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If there is one word that best captures Singapore, it is “unique”. A dynamic city rich in contrast and color, you’ll find a harmonious blend of culture, cuisine, arts and architecture here. Brimming with unbridled energy, this little dynamo in Southeast Asia embodies the finest of both East and West.
Located at one of the crossroads of the world, Singapore’s strategic position has helped it grow into a major centre for trade, communications and tourism. Its geographical location is 136.8 km north of the equator, between longitudes 103 degrees 38′ E and 104 degrees 06′ E. It is linked to Malaysia by two causeway bridges, and the key islands of the Riau archipelago of Indonesia are just a quick ferry trip away. Singapore, with an airport served by more than 69 airlines, is very much the gateway to Southeast Asia.
Unity in diversity is the philosophy of this cosmopolitan city. Although geography has played a part in the success of Singapore, its mainstay is its people. Lacking natural resources, Singapore’s strength is its hardworking, adaptable and resilient population.
Singapore’s population of almost four million comprises 77% Chinese, 14% Malays, 8% Indians and 1% Eurasians and people of other descent. The original inhabitants were Malay fishermen, but after the arrival of Sir Stamford Raffles and the establishment of a British trading post, Singapore became a magnet for migrants and merchants. Seeking a better life for themselves and their families, they came from the southern provinces of China, Indonesia, India, Pakistan, Ceylon and the Middle East. Though inter-marriages have taken place over the years, each racial group within Singapore has retained its own cultural identity while developing as an integral part of Singapore community.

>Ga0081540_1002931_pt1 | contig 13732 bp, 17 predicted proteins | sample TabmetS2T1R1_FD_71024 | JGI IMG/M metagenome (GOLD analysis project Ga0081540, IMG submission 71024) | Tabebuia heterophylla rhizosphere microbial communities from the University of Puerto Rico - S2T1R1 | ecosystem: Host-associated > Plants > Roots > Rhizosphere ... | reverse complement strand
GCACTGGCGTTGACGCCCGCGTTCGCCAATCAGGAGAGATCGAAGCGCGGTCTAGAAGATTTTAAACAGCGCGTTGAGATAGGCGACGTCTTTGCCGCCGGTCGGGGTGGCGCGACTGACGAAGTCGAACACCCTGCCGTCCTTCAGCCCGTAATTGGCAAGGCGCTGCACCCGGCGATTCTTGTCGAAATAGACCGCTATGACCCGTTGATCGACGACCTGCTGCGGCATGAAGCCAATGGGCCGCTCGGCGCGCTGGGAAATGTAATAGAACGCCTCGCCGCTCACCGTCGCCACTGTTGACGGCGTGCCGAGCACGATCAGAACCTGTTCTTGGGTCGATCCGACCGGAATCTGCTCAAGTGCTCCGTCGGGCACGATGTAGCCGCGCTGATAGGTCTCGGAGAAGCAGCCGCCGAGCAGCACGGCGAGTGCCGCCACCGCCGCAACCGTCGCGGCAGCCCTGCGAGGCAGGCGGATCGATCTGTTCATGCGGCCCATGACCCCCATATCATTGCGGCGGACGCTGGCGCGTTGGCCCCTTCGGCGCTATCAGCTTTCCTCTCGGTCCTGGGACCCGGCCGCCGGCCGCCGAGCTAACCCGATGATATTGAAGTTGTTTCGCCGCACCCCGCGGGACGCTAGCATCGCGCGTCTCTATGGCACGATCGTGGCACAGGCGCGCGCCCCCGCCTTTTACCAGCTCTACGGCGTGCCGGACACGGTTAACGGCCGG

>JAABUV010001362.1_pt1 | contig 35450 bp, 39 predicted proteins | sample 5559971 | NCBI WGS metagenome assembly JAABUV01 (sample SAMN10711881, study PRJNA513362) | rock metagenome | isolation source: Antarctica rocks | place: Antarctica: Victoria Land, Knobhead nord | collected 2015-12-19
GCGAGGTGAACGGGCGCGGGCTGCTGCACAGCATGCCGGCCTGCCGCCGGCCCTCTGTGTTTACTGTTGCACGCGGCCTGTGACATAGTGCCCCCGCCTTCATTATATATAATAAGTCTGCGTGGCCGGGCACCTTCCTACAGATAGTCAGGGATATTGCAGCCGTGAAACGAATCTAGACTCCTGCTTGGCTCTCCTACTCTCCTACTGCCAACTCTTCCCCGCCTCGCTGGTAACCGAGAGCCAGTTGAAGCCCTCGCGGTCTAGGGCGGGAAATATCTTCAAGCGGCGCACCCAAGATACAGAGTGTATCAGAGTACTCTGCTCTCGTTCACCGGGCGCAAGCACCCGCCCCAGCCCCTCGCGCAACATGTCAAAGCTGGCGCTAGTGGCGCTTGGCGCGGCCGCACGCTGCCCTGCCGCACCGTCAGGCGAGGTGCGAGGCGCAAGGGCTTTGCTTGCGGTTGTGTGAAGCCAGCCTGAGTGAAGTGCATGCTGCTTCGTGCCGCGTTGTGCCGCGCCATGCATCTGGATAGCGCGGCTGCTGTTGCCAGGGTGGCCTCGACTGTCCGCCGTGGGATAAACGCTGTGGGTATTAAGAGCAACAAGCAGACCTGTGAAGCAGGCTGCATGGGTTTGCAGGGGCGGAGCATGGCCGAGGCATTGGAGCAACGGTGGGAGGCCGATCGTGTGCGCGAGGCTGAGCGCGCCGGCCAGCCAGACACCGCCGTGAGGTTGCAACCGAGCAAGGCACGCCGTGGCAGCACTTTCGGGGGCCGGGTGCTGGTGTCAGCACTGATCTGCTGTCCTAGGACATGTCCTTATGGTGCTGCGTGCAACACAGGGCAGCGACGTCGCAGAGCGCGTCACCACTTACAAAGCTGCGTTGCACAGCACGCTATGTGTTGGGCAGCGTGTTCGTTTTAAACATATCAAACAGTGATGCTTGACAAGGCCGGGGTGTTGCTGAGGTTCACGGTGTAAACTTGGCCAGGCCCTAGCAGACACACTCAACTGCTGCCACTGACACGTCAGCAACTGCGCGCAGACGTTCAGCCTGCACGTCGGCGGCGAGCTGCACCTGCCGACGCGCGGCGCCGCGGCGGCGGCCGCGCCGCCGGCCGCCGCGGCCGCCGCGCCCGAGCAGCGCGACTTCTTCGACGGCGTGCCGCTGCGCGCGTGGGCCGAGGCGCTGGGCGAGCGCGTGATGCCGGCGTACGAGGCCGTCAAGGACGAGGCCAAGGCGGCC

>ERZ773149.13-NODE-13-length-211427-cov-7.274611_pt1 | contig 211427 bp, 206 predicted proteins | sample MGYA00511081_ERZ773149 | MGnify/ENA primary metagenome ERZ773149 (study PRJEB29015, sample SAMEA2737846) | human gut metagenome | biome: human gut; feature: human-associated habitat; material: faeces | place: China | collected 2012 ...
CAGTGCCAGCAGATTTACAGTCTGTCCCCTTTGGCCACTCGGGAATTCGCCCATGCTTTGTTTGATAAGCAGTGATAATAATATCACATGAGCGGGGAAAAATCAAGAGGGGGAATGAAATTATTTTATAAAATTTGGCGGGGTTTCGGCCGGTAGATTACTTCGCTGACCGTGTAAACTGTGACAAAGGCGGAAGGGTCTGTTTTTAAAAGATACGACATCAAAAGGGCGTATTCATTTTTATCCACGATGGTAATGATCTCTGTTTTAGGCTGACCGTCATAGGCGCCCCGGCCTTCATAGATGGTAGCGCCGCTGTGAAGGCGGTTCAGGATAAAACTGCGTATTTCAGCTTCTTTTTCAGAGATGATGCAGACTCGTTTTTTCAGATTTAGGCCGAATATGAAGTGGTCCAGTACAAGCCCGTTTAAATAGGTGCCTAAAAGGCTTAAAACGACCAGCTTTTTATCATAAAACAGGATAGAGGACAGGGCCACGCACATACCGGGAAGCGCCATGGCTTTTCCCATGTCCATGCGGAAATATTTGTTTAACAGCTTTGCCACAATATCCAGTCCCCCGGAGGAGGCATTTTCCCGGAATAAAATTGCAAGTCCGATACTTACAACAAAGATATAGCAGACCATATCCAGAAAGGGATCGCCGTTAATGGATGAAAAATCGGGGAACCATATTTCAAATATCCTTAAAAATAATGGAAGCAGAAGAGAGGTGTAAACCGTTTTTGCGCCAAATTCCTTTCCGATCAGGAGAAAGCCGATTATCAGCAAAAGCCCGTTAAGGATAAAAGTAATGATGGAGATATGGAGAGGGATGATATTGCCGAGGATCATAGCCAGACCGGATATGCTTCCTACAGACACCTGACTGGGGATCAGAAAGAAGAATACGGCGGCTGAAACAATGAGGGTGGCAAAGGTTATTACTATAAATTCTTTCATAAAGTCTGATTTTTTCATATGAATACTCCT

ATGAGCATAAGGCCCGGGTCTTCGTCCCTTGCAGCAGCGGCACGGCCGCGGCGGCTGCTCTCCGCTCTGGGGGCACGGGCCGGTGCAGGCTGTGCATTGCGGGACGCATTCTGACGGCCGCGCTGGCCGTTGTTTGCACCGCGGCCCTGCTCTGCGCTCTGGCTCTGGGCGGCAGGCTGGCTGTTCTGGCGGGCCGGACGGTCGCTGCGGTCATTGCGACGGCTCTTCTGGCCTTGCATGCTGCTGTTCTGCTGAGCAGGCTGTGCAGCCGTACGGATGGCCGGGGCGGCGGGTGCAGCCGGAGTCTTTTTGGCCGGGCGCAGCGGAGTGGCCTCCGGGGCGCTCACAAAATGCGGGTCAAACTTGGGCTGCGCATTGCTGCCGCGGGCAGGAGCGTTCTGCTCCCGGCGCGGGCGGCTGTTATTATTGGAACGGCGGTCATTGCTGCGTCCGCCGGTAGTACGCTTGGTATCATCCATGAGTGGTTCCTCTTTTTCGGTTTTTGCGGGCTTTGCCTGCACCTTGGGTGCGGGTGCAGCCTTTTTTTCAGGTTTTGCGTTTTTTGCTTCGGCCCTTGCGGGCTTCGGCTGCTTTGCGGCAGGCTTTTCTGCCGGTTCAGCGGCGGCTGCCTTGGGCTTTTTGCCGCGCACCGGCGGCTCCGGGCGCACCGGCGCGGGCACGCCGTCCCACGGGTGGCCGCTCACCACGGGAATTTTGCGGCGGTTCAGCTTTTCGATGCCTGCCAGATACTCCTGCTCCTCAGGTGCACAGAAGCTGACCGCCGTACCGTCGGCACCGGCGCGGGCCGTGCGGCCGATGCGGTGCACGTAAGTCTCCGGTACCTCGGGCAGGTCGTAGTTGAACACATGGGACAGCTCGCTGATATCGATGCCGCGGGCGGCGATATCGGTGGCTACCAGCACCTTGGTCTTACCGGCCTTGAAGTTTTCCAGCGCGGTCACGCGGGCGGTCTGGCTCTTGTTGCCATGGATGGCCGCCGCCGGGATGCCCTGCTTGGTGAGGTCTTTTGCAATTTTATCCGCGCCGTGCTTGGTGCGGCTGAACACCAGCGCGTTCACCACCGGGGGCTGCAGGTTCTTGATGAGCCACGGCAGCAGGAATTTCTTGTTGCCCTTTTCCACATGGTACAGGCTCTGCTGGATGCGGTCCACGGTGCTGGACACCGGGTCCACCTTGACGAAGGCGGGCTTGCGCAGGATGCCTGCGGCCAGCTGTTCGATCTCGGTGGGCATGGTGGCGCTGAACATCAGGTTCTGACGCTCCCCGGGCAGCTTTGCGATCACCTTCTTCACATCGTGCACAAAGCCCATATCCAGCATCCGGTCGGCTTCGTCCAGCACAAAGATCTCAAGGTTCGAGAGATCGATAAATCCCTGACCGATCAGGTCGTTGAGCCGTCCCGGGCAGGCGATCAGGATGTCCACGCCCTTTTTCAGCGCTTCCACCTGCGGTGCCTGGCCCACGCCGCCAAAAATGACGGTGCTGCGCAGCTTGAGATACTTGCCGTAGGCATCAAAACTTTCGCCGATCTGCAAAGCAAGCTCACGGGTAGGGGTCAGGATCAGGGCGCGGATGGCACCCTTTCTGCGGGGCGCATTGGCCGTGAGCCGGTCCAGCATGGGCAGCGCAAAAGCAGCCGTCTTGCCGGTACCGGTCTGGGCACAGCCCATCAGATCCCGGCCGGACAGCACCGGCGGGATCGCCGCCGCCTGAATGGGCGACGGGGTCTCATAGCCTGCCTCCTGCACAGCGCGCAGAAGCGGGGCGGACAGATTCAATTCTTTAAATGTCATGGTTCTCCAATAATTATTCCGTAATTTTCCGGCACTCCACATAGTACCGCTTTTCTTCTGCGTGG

With its ethnic mix also comes its diverse set of religions. Singapore’s skyline boasts the distinctive minarets of mosques, spires of gothic cathedrals, intricate figurines of Hindu temple gods and distinctive roof architecture of Chinese temples. The main religions are Islam, Taoism, Buddhism, Christianity, Hinduism, Sikhism and Judaism.
Often called the ‘Gateway between east and the West’ because of her cosmopolitan society, Singapore is fast evolving as one of the most significant centers for art and craft in Asia. The diverse and distinctive arts and crafts in Singapore attract a great number of visitors to this place every year. The rich and vibrant arts and crafts in Singapore are heavily attributed to the indigenous culture of the Malays, the heritage carried by the Indian and Chinese immigrants and most importantly the cosmopolitan and international stance of the city. The Malays brought with them batik and wayang kulit (shadow puppets); the Chinese, calligraphy and street opera. The Indians gave us henna (body art) and colorful silk saris. The Peranakans – Straits born chinese who assimilated the malay culture, produced intricate kasut manek (beaded slippers) and kerongsang (brooches). Along with the evolution of the different forms of Singapore’s arts and crafts , the city has also well preserved her traditional and unique culture in the museums and art galleries.